1.4.2 Sequence Variations at the SARS-S/ACE2 Interface Might Impact Viral Transmission and Pathogenicity

Horseshoe bats harbor SARS-CoV-related viruses and might constitute the natural reservoir of SARS-CoV (Lau et al. 2005; Li et al. 2005b). However, the sequence homology between bat and human viruses is limited (Lau et al. 2005; Li et al. 2005b). Thus, the S protein of animal viruses does not contain an RBM-like sequence and does not use ACE2 for cellular entry (Ren et al. 2008). It is therefore probable that SARS-CoV was introduced into the human population via an intermediate host, and palm civets, which harbor viruses with high sequence homology to human SARS-CoV, are possible candidates (Guan et al. 2003; Song et al. 2005). Notably, the S proteins of human viruses from the 2002/2003 epidemic bind human ACE2 with much higher efficiency than their palm civet counterparts (Li et al. 2005c), indicating that efficient spread in humans required adaptation of the SARS-S sequence. Indeed, sequence comparison revealed that the civet RBD contains four amino acid changes relative to the human sequence. Two of these changes are located outside the RBM and do not impact receptor interactions (Li et al. 2005c). In contrast, the remaining two changes, N (human) to K (palm civet) at position 479 and T (human) to S (palm civet) at position 487, afflicted residues making direct contact with ACE2 and significantly decreased binding to human ACE2 (Li et al. 2005a, 2005c). Thus, N479 and T487 might be required for efficient spread in and between humans (Li et al. 2005a, 2005c; Li 2008). Interestingly, viruses isolated from sporadic SARS cases in the winter of 2003/2004, which were not associated with severe disease or human-to-human transmission, contained a serine at position 487 (Li et al. 2005a), further indicating that this amino acid might play a key role in human-to-human transmission and viral pathogenicity.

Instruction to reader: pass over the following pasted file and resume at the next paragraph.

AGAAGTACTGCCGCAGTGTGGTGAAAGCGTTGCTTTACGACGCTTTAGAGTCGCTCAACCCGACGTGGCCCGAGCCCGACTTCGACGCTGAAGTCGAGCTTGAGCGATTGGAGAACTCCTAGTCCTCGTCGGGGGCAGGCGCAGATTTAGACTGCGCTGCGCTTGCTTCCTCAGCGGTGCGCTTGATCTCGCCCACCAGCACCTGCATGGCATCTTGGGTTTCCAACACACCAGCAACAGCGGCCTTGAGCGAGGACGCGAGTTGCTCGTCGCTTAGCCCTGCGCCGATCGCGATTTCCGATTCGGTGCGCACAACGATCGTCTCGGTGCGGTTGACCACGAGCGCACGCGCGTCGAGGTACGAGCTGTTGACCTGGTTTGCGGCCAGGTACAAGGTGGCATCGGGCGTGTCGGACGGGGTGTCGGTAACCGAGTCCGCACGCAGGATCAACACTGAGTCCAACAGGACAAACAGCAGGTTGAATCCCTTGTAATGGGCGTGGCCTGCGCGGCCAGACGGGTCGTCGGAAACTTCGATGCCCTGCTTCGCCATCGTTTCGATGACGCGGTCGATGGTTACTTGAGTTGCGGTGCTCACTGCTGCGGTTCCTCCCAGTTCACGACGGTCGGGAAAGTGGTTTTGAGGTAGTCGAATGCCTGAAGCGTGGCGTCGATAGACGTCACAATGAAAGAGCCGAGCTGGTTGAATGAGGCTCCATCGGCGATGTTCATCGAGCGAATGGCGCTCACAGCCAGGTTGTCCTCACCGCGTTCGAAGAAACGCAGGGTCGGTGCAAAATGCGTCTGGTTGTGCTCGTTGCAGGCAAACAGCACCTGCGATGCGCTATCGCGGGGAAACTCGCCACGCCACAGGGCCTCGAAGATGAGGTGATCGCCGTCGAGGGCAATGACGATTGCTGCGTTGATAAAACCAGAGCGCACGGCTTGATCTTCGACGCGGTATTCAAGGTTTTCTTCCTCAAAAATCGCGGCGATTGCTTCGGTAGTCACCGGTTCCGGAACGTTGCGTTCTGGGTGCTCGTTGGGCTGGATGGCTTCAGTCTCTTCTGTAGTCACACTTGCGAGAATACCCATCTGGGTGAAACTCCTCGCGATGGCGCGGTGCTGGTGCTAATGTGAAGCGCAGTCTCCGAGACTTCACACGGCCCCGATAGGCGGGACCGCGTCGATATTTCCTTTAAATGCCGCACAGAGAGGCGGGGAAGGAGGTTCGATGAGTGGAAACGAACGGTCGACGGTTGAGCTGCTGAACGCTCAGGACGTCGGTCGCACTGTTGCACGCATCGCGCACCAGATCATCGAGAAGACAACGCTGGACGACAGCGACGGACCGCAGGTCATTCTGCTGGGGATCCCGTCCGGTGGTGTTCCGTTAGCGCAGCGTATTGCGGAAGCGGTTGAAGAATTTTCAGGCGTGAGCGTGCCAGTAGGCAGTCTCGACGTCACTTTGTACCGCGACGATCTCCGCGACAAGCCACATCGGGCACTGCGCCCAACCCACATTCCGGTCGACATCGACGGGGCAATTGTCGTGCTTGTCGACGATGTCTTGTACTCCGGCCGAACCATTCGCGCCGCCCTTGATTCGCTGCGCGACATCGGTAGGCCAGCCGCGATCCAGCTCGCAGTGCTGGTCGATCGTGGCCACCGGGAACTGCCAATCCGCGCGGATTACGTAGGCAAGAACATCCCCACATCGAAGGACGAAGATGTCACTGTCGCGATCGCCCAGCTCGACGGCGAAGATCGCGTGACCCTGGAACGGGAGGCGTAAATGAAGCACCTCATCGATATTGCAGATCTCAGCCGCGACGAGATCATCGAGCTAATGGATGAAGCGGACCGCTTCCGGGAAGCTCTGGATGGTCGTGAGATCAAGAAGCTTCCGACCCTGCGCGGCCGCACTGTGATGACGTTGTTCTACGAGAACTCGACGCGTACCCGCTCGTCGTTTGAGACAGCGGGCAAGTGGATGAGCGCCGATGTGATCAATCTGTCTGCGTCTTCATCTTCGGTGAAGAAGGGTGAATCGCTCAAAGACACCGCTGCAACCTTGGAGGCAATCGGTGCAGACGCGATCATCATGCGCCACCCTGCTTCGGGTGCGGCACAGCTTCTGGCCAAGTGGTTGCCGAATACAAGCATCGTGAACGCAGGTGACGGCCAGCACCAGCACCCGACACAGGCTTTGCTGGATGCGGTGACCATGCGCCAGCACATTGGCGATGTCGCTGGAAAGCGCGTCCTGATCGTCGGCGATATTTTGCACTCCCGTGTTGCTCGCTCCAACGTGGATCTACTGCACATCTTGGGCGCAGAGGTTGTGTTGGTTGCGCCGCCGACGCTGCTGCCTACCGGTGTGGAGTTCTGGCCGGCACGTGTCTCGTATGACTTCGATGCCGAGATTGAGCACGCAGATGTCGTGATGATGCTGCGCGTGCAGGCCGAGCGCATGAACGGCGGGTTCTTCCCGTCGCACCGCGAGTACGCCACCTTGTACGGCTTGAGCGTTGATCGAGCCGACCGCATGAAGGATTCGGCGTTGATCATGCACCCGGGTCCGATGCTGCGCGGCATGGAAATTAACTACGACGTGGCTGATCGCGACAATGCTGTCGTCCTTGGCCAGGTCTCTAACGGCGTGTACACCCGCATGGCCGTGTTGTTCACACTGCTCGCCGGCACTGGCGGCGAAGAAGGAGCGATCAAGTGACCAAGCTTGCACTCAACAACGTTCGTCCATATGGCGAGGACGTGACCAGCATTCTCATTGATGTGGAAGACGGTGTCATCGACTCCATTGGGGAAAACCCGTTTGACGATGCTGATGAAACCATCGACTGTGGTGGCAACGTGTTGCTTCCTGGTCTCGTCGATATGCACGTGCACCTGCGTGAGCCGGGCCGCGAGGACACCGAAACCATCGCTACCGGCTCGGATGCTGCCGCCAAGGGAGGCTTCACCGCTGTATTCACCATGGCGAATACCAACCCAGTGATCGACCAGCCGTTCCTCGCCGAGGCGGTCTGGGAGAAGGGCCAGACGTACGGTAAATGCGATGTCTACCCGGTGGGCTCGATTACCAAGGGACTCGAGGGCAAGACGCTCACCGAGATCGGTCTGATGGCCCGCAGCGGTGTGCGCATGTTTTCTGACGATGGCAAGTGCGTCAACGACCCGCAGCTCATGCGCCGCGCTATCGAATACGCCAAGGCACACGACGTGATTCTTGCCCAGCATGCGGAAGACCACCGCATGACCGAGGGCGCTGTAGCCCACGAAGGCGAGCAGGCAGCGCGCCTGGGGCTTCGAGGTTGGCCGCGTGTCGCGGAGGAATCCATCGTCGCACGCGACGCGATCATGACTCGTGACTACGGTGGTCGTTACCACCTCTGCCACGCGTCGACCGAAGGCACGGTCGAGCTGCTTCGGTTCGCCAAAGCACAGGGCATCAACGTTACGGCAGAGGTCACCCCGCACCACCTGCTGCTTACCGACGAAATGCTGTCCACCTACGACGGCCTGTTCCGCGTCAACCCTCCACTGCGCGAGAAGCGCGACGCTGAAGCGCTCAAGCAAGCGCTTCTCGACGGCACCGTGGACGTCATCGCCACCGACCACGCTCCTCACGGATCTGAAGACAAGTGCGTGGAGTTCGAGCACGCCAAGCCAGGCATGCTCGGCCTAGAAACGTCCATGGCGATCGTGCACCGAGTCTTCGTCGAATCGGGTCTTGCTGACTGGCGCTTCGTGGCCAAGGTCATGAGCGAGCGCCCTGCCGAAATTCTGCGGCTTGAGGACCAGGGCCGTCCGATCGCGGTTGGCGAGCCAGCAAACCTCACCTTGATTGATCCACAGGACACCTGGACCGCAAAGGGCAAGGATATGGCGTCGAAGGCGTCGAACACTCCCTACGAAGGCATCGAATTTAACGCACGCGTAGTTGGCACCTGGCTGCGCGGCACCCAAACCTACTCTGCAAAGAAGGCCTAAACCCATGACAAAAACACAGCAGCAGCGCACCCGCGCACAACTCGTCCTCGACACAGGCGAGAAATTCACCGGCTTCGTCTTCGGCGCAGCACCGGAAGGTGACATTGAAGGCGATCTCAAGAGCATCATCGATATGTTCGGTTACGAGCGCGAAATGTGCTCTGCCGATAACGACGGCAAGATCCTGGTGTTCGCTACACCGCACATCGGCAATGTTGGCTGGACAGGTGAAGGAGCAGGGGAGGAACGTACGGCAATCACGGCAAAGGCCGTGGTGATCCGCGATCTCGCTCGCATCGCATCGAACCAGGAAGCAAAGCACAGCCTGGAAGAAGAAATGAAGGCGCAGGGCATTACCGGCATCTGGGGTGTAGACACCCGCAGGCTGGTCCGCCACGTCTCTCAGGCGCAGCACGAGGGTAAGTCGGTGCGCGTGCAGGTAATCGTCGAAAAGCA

The potential for zoonotic transmission of SARS-CoV might also be determined by species-specific variations in the ACE2 sequence. Thus, murine and rat ACE2, which do not (rat), or only inefficiently (murine), support SARS-S-driven entry (Li et al. 2004, 2005c), contain a leucine (human) to histidine (mouse, rat) exchange at position 353. This exchange impedes formation of robust contacts with T487 in SARS-S and thereby prevents murine and rat ACE2 from efficiently supporting SARS-S-driven cellular entry (Li et al. 2005a). In addition, the rat but not the murine receptor contains a M82N exchange, which introduces a glycosylation signal. The glycan added to N82 blocks the interaction with L472 in SARS-S and further decreases receptor function, explaining why rat ACE2 is less capable of supporting SARS-S-driven entry than murine ACE2 (Li et al. 2005a). These results, in conjunction with the aforementioned variations in the RBD sequence, highlight that the efficiency of the SARS-S interaction with ACE2 might be a critical determinant of interspecies transmission of SARS-CoV.

1.4.3 The Human Coronavirus NL63 Uses ACE2 for Cellular Entry